For a recent talk, I decided to play into the numbers game. I'm sure you're aware of it, it's about the "vast" number of photographs taken. A Buzzfeed article from 2012 provided the data. According to the piece the number of photographs taken per year were:
1930: about 1 billion photos taken per year
1960: about 3 billion photos taken per year
1970: about 10 billion photos taken per year
2000: about 86 billion photos taken per year
2012: more than 380 billion photos per year
Let's assume that the numbers are roughly corrected (maybe in the sense astronomers use such numbers: they might be off by a factor of 2 or so, but the order of magnitude is correct). But the numbers don't really tell us much, if anything. Three hundred eighty billion sounds impressive, but what does it mean? So I thought I'd try to do a little conversion. For each of those years, I divided the numbers by the number of people alive, in other words the total global population. Of course, not every person on this planet owns and/or uses a camera. But that's not really the point. The point is, instead, to factor out population growth, and the idea is to get numbers that one can actually relate to. Here they are:
1930: about 0.5 pic per person alive taken per year
1960: about 1 pic per person alive taken per year
1970: about 2.7 pix per person alive taken per year
2000: about 14 pix per person taken per year (or roughly 1 every month)
2012: more than 54 pix per person alive per year (or roughly 1 every week)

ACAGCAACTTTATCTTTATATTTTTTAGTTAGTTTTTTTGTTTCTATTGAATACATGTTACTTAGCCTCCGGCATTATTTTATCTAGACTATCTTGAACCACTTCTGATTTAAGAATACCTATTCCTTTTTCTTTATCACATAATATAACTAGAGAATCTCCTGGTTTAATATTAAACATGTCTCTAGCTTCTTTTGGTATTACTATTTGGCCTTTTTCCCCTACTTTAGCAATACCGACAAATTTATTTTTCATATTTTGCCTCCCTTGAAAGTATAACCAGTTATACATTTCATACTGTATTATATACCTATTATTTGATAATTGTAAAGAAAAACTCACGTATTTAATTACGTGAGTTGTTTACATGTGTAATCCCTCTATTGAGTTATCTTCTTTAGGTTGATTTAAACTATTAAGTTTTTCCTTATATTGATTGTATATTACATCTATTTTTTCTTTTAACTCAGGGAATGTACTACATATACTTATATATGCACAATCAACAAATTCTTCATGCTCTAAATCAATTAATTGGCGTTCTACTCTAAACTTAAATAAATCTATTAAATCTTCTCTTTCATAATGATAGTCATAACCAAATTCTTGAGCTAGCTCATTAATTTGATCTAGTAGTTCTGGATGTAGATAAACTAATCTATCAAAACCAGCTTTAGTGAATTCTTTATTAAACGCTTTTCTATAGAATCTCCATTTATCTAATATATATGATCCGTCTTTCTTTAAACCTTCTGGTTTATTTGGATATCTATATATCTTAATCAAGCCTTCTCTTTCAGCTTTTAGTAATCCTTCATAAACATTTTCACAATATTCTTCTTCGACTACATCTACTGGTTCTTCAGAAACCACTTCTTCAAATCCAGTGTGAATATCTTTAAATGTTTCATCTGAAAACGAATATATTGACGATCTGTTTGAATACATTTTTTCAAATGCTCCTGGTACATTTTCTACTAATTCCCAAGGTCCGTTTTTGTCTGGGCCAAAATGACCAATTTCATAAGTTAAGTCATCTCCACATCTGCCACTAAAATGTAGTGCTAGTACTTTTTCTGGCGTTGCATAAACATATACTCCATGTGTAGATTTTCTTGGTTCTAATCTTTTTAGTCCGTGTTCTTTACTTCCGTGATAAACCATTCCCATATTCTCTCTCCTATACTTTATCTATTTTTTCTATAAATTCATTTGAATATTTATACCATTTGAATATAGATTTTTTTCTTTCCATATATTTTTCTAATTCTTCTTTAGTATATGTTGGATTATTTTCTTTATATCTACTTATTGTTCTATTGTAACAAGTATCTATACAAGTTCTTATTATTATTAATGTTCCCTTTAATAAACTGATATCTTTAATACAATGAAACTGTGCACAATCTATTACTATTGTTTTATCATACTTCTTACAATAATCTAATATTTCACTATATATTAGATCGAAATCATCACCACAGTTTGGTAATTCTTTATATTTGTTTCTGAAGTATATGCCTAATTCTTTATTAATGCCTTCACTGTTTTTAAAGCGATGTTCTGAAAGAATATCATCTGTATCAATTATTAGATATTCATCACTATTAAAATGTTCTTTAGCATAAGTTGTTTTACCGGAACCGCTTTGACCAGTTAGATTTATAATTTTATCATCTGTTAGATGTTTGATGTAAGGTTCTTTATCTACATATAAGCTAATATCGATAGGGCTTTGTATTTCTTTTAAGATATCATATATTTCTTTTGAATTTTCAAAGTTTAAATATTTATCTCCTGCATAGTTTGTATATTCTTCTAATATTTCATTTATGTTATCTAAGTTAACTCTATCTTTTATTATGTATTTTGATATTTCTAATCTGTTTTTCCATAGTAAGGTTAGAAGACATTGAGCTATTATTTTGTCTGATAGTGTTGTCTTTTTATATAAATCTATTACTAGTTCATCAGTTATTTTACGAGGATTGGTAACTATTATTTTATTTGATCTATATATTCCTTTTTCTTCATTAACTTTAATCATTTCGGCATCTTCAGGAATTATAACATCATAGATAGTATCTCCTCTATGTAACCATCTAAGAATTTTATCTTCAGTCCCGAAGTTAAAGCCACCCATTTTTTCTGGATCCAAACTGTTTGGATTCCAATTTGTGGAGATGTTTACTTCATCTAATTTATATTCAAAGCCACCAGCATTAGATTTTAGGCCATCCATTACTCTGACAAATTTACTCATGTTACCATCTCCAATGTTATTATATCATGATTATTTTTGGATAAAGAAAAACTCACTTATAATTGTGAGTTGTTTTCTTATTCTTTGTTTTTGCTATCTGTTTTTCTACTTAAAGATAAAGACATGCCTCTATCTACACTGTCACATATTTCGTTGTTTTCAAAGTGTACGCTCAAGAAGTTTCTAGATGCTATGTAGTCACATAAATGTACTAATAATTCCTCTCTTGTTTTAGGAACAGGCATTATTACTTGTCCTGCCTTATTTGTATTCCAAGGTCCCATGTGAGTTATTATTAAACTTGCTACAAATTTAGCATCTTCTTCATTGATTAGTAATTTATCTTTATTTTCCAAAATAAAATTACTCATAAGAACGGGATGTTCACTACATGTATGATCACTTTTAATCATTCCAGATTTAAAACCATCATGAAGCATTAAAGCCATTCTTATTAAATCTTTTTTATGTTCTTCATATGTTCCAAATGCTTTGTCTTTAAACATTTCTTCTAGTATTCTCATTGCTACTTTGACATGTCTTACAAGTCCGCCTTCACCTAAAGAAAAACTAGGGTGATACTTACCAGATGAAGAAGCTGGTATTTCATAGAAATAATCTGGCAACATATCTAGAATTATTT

So we've gone from 1 photo per year for every person alive in the planet in 1960 to 1 photo per month in 2000 to 1 photo per week in 2012 (keep in mind there's a little bit of rounding off going in, but it's really about the general idea). Now those are numbers one can remember.
And you can say whatever you want, while that is a tremendous increase, if you look at the numbers today this is not such a huge number. Collectively, humanity takes roughly 1 photo every week per person. Of course, some people take a lot more, while others take none. But it's a simple number to remember.
The numbers must have gone up since 2012, and it would be quite interesting to break these numbers down a bit more. But another point I'm trying to make is that the idea of a "flood" of photographs seems misguided (it's also not now, people in the 1930s were already complaining about it). Even the World Press Photo jury only manages to look at 100,000 photos in two weeks (and they have to). For most of us, it's a lot less.